Ashton-under-Lyne and District Trustee Savings Bank

Scope and Content

Management and publicity records of the Ashton-under-Lyne and District Trustee Savings Bank including minutes, annual reports and an illustrated book on the bank's history.

Administrative / Biographical History

The bank was opened in 1829 as the Ashton-under-Lyne and District Savings Bank. It was first located at 22 Church Street, Ashton-under-Lyne, and moved to premises at 40 Park Parade in 1852. During this period and until 1911, the position of actuary to the bank was kept within two families, with Isaac Jackson and later his daughter Mary Jackson holding the position until 1852, and then three generations of the Ashton family. In 1881, the bank moved again to premises in Warrington Street, but these became inadequate, and in 1911 the bank moved into purpose built premises at the junction of Warrington Street and Old Street. The new premises were designed by George and Sons architects in a neo-renaissance style, featuring a domed ceiling in the banking hall. By 1948, these premises had also become unsuitable and the bank moved to 222 Stamford Street. The old premises at Warrington Street were acquired by the National Provincial Bank, which opened a branch there.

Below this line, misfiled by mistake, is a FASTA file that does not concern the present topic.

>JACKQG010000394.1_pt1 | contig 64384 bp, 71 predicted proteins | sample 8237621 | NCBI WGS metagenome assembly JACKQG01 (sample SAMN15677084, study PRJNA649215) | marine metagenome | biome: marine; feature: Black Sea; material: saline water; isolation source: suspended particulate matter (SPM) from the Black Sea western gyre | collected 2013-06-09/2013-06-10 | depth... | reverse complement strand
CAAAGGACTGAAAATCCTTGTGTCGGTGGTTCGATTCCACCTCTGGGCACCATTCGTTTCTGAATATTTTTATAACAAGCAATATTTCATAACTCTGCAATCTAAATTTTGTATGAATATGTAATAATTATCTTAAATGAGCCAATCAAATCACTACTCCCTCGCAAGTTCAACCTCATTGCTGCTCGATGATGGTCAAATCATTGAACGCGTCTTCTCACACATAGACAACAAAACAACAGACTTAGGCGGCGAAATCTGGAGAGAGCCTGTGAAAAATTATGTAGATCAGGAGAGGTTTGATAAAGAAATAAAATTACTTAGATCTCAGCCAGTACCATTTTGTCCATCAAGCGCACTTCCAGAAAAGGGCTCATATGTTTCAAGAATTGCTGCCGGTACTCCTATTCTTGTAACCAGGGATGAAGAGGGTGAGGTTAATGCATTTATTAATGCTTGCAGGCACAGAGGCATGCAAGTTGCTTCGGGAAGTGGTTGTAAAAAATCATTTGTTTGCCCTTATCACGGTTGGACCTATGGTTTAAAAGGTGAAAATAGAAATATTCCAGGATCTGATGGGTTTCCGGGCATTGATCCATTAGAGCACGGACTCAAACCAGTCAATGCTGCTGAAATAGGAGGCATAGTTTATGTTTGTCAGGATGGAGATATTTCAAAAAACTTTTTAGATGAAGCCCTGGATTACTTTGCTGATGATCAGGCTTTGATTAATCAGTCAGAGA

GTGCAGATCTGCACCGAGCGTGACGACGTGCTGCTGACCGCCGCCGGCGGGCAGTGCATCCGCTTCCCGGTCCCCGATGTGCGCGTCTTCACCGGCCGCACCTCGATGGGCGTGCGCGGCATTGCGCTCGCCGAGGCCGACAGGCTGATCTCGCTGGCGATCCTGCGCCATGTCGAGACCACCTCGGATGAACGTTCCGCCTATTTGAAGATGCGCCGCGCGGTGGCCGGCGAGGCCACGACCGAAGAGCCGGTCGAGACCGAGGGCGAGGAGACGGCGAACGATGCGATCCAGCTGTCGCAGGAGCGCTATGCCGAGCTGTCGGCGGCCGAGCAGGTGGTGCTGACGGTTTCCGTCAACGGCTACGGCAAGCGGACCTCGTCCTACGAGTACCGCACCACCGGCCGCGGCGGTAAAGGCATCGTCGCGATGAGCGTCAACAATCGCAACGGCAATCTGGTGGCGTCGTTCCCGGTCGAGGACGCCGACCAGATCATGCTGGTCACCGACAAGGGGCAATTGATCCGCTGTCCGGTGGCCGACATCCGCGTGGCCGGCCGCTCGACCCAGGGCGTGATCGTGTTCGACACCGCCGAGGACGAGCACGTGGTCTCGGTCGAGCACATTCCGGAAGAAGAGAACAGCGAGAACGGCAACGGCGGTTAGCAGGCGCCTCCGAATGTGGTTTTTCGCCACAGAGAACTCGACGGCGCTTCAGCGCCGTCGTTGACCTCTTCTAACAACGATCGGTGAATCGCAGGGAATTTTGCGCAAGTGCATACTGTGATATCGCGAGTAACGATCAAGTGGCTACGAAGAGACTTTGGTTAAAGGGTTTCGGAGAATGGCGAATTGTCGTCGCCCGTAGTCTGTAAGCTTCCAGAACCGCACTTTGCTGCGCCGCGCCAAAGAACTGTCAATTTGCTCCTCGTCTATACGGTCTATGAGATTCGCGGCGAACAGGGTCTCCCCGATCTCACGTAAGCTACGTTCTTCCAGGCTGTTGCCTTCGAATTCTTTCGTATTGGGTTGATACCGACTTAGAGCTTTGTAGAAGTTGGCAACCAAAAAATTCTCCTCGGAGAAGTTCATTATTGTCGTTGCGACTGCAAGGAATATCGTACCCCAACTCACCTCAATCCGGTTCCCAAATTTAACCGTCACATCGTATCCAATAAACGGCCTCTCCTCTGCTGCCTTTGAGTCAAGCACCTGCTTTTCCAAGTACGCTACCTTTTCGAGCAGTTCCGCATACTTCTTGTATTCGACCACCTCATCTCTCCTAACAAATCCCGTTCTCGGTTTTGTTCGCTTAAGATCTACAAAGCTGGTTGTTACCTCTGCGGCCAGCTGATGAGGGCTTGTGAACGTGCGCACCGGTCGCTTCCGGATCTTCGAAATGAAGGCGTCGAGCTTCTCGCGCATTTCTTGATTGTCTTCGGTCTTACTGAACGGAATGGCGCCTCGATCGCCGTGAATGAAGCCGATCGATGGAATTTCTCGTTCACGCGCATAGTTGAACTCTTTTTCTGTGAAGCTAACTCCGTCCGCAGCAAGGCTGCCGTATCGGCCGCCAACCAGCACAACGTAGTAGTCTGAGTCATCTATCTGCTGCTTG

In 1970, the bank moved to 91 Old Street, and nine years later the first through-the-wall ATS machine to be installed in a TSB branch was installed in Ashton-under-Lyne, providing a 24 hour facility to customers for the first time.

Conditions Governing Access

Access is by appointment only, and at the discretion of the Archivist. Please e-mail archives@lloydsbanking.com for further information.